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This paper critically reviews the evolution of concepts and principles that inspired the adoption and enforcement of international instruments related to the conservation, exchange and sustainable use of plant genetic resources for food and agriculture, including agreements, governance and programs. The review spans from the pioneering attempts to regulate this matter, to the negotiations that led to the current regulatory framework, covering the creation of the Panel of Experts on Plant Exploration and Introduction of Food and Agriculture Organization (FAO) in 1965, the establishment of the International Board for Plant Genetic Resources (IBPGR) in 1974 and the FAO Commission on Plant Genetic Resources for Food and Agriculture in 1983, the adoption of the International Undertaking in 1983 and, more recently (2001), the International Treaty for Plant Genetic Resources for Food and Agriculture. The conceptual contribution, offered by Prof. Scarascia Mugnozza and other visionary scholars, to the establishment of these international instruments, is highlighted. Full article
Open AccessReview NGS-Based Genotyping, High-Throughput Phenotyping and Genome-Wide Association Studies Laid the Foundations for Next-Generation Breeding in Horticultural Crops
Diversity 2017, 9(3), 38; https://doi.org/10.3390/d9030038
Received: 26 July 2017 / Revised: 8 September 2017 / Accepted: 13 September 2017 / Published: 15 September 2017
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Abstract
Demographic trends and changes to climate require a more efficient use of plant genetic resources in breeding programs. Indeed, the release of high-yielding varieties has resulted in crop genetic erosion and loss of diversity. This has produced an increased susceptibility to severe stresses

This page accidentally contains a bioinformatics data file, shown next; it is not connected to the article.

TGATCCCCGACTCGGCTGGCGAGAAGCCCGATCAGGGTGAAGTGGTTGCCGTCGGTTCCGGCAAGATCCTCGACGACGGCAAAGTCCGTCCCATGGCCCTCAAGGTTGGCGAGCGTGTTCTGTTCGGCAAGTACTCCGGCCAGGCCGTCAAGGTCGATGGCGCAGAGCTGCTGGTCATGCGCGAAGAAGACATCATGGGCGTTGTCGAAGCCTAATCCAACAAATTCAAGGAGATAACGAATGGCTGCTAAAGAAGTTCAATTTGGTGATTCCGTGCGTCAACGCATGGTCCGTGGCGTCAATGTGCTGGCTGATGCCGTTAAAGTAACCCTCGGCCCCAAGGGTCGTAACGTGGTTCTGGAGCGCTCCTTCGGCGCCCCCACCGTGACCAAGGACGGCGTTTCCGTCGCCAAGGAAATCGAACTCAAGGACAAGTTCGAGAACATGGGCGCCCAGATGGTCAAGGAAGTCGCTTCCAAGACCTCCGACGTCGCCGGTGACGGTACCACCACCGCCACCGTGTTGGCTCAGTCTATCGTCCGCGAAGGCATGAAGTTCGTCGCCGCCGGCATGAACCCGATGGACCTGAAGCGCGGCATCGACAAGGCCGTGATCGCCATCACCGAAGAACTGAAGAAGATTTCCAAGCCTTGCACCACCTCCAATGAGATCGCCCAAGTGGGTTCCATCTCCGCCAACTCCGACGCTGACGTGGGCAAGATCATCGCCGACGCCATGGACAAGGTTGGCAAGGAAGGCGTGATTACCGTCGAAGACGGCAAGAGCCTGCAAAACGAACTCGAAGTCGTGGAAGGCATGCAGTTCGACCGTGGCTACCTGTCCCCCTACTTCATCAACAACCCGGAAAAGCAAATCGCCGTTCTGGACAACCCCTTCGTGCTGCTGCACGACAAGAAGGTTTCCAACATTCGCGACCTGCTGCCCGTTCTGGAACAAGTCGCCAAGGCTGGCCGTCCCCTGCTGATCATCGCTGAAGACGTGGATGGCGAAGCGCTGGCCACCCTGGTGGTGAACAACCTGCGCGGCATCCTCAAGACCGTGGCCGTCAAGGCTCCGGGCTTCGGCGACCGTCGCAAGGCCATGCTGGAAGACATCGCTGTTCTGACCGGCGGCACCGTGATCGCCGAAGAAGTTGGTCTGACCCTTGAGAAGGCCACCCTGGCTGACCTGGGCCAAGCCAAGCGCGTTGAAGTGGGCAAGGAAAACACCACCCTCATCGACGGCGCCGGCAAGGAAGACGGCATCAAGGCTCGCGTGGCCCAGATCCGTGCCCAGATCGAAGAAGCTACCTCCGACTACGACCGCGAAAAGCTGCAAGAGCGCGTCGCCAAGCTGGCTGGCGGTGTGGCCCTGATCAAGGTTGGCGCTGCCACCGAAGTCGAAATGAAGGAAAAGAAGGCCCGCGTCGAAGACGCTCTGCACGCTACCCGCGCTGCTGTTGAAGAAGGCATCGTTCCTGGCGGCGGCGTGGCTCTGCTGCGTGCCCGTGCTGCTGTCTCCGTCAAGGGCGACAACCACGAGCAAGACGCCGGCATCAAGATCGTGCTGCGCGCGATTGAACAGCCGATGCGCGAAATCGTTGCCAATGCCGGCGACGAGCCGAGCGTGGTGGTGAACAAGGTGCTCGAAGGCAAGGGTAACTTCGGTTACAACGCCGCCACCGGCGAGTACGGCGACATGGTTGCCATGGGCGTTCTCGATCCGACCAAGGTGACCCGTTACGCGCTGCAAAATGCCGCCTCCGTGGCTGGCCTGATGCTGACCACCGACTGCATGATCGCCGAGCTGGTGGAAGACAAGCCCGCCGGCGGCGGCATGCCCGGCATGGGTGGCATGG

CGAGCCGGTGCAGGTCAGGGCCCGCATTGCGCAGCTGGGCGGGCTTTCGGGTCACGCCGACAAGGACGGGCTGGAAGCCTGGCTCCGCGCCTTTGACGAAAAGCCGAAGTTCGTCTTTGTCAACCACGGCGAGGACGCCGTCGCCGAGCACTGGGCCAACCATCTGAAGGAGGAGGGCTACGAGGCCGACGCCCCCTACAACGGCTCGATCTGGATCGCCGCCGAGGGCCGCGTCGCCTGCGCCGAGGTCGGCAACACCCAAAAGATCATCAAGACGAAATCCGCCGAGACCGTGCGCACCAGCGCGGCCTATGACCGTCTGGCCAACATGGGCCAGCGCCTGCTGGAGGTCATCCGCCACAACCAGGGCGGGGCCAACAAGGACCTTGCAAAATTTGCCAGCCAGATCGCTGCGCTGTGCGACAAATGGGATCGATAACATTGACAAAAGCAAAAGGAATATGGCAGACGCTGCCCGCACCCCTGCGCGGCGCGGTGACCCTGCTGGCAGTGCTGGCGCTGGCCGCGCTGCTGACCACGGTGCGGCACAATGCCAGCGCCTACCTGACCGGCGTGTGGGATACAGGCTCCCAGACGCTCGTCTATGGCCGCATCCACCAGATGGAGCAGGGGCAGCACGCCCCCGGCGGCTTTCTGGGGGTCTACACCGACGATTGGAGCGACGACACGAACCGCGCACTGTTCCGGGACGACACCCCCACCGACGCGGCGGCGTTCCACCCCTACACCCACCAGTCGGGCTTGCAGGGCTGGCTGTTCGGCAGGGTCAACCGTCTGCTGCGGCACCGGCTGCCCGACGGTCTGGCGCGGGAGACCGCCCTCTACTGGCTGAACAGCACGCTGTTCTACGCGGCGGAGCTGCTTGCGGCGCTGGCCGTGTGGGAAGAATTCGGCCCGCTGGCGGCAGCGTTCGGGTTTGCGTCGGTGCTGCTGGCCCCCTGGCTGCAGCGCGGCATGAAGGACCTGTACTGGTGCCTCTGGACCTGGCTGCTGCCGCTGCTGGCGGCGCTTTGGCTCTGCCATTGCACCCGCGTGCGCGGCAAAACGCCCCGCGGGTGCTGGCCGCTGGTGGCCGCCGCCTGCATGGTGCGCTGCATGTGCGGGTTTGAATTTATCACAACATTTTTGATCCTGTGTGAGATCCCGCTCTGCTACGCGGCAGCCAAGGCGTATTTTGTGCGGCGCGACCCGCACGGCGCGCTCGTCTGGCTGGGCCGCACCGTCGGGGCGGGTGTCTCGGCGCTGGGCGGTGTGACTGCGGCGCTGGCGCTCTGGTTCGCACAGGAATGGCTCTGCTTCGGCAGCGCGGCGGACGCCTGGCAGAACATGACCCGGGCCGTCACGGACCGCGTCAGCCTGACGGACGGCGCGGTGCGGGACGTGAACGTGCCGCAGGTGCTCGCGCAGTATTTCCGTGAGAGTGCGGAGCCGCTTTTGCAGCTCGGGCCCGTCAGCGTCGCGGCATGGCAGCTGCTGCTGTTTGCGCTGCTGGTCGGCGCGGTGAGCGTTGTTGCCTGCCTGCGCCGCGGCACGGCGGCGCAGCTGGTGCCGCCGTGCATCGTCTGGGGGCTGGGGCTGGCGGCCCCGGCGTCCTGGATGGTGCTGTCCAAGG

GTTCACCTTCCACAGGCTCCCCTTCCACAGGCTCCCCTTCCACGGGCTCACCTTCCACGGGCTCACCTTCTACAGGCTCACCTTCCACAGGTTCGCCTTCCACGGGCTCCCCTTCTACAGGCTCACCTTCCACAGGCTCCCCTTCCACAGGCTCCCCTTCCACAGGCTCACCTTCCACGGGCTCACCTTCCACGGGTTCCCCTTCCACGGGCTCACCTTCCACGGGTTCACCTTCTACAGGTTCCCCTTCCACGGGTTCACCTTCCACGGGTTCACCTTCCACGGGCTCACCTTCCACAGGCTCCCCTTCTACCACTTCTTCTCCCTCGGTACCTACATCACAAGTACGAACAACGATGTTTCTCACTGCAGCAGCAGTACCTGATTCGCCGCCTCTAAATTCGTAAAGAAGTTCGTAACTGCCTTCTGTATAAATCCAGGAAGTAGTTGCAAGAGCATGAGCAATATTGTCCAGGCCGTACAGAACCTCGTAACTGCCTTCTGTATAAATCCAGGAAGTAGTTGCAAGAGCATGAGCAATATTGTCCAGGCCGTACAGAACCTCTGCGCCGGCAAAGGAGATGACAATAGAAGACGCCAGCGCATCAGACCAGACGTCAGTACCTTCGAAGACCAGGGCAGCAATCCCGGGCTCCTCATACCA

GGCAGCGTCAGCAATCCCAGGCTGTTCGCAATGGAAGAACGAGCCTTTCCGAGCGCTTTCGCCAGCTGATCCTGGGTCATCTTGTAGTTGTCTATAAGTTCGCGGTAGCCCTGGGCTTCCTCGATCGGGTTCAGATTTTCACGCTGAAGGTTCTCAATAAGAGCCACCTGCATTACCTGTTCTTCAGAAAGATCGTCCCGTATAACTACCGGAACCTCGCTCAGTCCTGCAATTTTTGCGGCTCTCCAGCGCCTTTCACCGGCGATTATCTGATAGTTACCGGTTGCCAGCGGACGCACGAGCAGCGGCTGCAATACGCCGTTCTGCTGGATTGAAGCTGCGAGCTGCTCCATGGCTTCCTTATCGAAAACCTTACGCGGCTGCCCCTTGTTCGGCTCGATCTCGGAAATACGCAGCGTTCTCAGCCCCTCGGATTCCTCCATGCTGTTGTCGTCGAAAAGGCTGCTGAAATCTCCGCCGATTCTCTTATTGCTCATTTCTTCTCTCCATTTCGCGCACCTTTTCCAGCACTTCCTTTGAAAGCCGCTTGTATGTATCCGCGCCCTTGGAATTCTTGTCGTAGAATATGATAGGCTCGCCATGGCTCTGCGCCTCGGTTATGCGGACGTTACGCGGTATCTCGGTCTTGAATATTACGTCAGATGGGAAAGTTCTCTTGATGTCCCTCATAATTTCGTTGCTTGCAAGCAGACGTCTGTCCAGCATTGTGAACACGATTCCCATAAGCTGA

[...] Read more.
Demographic trends and changes to climate require a more efficient use of plant genetic resources in breeding programs. Indeed, the release of high-yielding varieties has resulted in crop genetic erosion and loss of diversity. This has produced an increased susceptibility to severe stresses and a reduction of several food quality parameters. Next generation sequencing (NGS) technologies are being increasingly used to explore “gene space” and to provide high-resolution profiling of nucleotide variation within germplasm collections. On the other hand, advances in high-throughput phenotyping are bridging the genotype-to-phenotype gap in crop selection. The combination of allelic and phenotypic data points via genome-wide association studies is facilitating the discovery of genetic loci that are associated with key agronomic traits. In this review, we provide a brief overview on the latest NGS-based and phenotyping technologies and on their role to unlocking the genetic potential of vegetable crops; then, we discuss the paradigm shift that is underway in horticultural crop breeding. Full article